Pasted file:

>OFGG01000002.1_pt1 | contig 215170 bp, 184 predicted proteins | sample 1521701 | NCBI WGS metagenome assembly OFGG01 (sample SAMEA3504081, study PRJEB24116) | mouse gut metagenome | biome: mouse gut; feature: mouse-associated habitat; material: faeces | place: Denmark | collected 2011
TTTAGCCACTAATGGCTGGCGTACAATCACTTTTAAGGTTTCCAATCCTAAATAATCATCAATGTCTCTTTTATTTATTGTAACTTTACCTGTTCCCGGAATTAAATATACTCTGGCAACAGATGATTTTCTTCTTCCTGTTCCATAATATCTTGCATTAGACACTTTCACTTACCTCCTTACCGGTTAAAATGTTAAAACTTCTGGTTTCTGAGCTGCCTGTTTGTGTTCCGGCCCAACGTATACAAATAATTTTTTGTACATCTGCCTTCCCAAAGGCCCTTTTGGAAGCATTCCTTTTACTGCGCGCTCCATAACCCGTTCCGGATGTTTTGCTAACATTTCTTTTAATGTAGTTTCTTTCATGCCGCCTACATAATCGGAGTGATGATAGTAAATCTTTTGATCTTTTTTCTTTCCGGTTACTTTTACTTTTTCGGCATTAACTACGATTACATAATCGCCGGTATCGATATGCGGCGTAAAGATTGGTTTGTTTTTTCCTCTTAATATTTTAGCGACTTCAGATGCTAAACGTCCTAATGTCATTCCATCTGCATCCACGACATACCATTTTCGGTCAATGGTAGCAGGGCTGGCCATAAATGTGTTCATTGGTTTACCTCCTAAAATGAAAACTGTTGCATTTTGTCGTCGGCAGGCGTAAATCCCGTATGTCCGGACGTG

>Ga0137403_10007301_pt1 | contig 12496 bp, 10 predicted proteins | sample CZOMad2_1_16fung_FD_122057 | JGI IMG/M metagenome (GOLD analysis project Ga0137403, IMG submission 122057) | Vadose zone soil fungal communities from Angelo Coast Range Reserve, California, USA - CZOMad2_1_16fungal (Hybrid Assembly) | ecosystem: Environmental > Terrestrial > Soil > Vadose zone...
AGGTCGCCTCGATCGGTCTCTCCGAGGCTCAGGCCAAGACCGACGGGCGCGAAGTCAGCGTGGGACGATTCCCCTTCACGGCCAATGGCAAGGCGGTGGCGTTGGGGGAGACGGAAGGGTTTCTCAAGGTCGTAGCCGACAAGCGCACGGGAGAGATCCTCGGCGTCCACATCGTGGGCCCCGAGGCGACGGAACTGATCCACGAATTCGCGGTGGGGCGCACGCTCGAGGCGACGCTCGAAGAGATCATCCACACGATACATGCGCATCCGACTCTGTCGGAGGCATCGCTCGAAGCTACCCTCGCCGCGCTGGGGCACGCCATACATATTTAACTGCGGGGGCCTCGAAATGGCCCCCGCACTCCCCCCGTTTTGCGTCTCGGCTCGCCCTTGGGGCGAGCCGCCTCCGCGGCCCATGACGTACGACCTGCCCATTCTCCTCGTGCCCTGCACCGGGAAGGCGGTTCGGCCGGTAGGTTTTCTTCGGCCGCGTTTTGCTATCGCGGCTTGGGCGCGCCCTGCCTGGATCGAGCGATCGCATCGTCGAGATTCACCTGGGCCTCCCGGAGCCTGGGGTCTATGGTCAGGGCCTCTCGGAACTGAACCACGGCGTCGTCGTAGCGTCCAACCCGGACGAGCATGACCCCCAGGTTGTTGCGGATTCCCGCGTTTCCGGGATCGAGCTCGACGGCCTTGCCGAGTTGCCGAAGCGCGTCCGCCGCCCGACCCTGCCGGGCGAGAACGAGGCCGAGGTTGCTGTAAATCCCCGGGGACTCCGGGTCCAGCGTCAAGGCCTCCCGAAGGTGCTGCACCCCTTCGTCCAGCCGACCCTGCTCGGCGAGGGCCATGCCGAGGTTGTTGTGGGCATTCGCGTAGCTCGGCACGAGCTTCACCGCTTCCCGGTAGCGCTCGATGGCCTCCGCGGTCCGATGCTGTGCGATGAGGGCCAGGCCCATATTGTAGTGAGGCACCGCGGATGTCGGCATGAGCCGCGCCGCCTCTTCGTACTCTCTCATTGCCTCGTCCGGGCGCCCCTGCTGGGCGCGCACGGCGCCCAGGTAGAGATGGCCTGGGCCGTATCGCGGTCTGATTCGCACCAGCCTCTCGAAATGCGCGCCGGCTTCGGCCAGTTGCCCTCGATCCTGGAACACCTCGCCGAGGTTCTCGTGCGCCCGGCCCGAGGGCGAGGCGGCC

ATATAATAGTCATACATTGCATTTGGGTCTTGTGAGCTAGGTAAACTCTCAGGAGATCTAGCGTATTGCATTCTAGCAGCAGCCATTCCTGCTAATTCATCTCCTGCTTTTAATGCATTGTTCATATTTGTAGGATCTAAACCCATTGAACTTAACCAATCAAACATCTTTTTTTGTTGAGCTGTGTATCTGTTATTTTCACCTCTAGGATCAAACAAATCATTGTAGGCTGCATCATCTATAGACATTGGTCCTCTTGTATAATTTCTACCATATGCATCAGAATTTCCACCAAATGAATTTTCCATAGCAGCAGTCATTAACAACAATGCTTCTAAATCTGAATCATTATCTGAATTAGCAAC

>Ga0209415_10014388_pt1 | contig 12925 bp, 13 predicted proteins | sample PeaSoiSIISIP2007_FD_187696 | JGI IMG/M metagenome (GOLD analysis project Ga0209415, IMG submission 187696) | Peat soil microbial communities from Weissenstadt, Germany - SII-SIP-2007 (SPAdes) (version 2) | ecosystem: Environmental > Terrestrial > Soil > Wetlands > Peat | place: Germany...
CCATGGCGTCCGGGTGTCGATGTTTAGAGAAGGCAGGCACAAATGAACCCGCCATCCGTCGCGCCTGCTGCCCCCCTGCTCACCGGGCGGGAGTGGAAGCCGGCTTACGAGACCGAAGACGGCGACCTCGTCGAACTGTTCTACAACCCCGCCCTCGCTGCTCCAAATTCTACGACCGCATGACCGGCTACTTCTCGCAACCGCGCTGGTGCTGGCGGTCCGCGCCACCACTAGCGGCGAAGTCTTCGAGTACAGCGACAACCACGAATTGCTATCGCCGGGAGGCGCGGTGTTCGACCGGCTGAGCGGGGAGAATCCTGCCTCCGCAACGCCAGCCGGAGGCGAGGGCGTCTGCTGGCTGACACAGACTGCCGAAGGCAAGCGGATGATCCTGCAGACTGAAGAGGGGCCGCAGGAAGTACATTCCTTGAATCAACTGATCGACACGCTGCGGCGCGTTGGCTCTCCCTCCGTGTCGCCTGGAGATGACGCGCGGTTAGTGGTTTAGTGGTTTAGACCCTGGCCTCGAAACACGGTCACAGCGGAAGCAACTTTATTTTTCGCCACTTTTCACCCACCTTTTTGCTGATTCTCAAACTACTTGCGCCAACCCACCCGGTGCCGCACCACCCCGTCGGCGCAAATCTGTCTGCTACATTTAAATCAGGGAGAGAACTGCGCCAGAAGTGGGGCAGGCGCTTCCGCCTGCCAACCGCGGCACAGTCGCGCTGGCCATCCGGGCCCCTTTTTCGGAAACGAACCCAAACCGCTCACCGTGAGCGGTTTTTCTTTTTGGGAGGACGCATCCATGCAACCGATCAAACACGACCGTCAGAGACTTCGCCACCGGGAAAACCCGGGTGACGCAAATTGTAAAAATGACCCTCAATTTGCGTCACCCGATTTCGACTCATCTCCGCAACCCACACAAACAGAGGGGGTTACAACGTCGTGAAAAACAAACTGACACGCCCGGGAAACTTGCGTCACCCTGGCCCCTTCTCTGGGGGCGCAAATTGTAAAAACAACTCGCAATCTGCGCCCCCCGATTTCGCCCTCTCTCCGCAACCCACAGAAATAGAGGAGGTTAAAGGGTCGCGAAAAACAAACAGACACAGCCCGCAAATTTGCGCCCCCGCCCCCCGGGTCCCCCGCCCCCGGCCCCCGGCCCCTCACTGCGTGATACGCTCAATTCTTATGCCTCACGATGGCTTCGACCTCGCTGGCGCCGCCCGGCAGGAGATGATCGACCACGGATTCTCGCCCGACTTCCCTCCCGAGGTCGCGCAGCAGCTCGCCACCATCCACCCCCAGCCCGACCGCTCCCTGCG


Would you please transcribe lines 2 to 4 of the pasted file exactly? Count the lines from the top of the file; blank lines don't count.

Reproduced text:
TTTAGCCACTAATGGCTGGCGTACAATCACTTTTAAGGTTTCCAATCCTAAATAATCATCAATGTCTCTTTTATTTATTGTAACTTTACCTGTTCCCGGAATTAAATATACTCTGGCAACAGATGATTTTCTTCTTCCTGTTCCATAATATCTTGCATTAGACACTTTCACTTACCTCCTTACCGGTTAAAATGTTAAAACTTCTGGTTTCTGAGCTGCCTGTTTGTGTTCCGGCCCAACGTATACAAATAATTTTTTGTACATCTGCCTTCCCAAAGGCCCTTTTGGAAGCATTCCTTTTACTGCGCGCTCCATAACCCGTTCCGGATGTTTTGCTAACATTTCTTTTAATGTAGTTTCTTTCATGCCGCCTACATAATCGGAGTGATGATAGTAAATCTTTTGATCTTTTTTCTTTCCGGTTACTTTTACTTTTTCGGCATTAACTACGATTACATAATCGCCGGTATCGATATGCGGCGTAAAGATTGGTTTGTTTTTTCCTCTTAATATTTTAGCGACTTCAGATGCTAAACGTCCTAATGTCATTCCATCTGCATCCACGACATACCATTTTCGGTCAATGGTAGCAGGGCTGGCCATAAATGTGTTCATTGGTTTACCTCCTAAAATGAAAACTGTTGCATTTTGTCGTCGGCAGGCGTAAATCCCGTATGTCCGGACGTG

>Ga0137403_10007301_pt1 | contig 12496 bp, 10 predicted proteins | sample CZOMad2_1_16fung_FD_122057 | JGI IMG/M metagenome (GOLD analysis project Ga0137403, IMG submission 122057) | Vadose zone soil fungal communities from Angelo Coast Range Reserve, California, USA - CZOMad2_1_16fungal (Hybrid Assembly) | ecosystem: Environmental > Terrestrial > Soil > Vadose zone...
AGGTCGCCTCGATCGGTCTCTCCGAGGCTCAGGCCAAGACCGACGGGCGCGAAGTCAGCGTGGGACGATTCCCCTTCACGGCCAATGGCAAGGCGGTGGCGTTGGGGGAGACGGAAGGGTTTCTCAAGGTCGTAGCCGACAAGCGCACGGGAGAGATCCTCGGCGTCCACATCGTGGGCCCCGAGGCGACGGAACTGATCCACGAATTCGCGGTGGGGCGCACGCTCGAGGCGACGCTCGAAGAGATCATCCACACGATACATGCGCATCCGACTCTGTCGGAGGCATCGCTCGAAGCTACCCTCGCCGCGCTGGGGCACGCCATACATATTTAACTGCGGGGGCCTCGAAATGGCCCCCGCACTCCCCCCGTTTTGCGTCTCGGCTCGCCCTTGGGGCGAGCCGCCTCCGCGGCCCATGACGTACGACCTGCCCATTCTCCTCGTGCCCTGCACCGGGAAGGCGGTTCGGCCGGTAGGTTTTCTTCGGCCGCGTTTTGCTATCGCGGCTTGGGCGCGCCCTGCCTGGATCGAGCGATCGCATCGTCGAGATTCACCTGGGCCTCCCGGAGCCTGGGGTCTATGGTCAGGGCCTCTCGGAACTGAACCACGGCGTCGTCGTAGCGTCCAACCCGGACGAGCATGACCCCCAGGTTGTTGCGGATTCCCGCGTTTCCGGGATCGAGCTCGACGGCCTTGCCGAGTTGCCGAAGCGCGTCCGCCGCCCGACCCTGCCGGGCGAGAACGAGGCCGAGGTTGCTGTAAATCCCCGGGGACTCCGGGTCCAGCGTCAAGGCCTCCCGAAGGTGCTGCACCCCTTCGTCCAGCCGACCCTGCTCGGCGAGGGCCATGCCGAGGTTGTTGTGGGCATTCGCGTAGCTCGGCACGAGCTTCACCGCTTCCCGGTAGCGCTCGATGGCCTCCGCGGTCCGATGCTGTGCGATGAGGGCCAGGCCCATATTGTAGTGAGGCACCGCGGATGTCGGCATGAGCCGCGCCGCCTCTTCGTACTCTCTCATTGCCTCGTCCGGGCGCCCCTGCTGGGCGCGCACGGCGCCCAGGTAGAGATGGCCTGGGCCGTATCGCGGTCTGATTCGCACCAGCCTCTCGAAATGCGCGCCGGCTTCGGCCAGTTGCCCTCGATCCTGGAACACCTCGCCGAGGTTCTCGTGCGCCCGGCCCGAGGGCGAGGCGGCC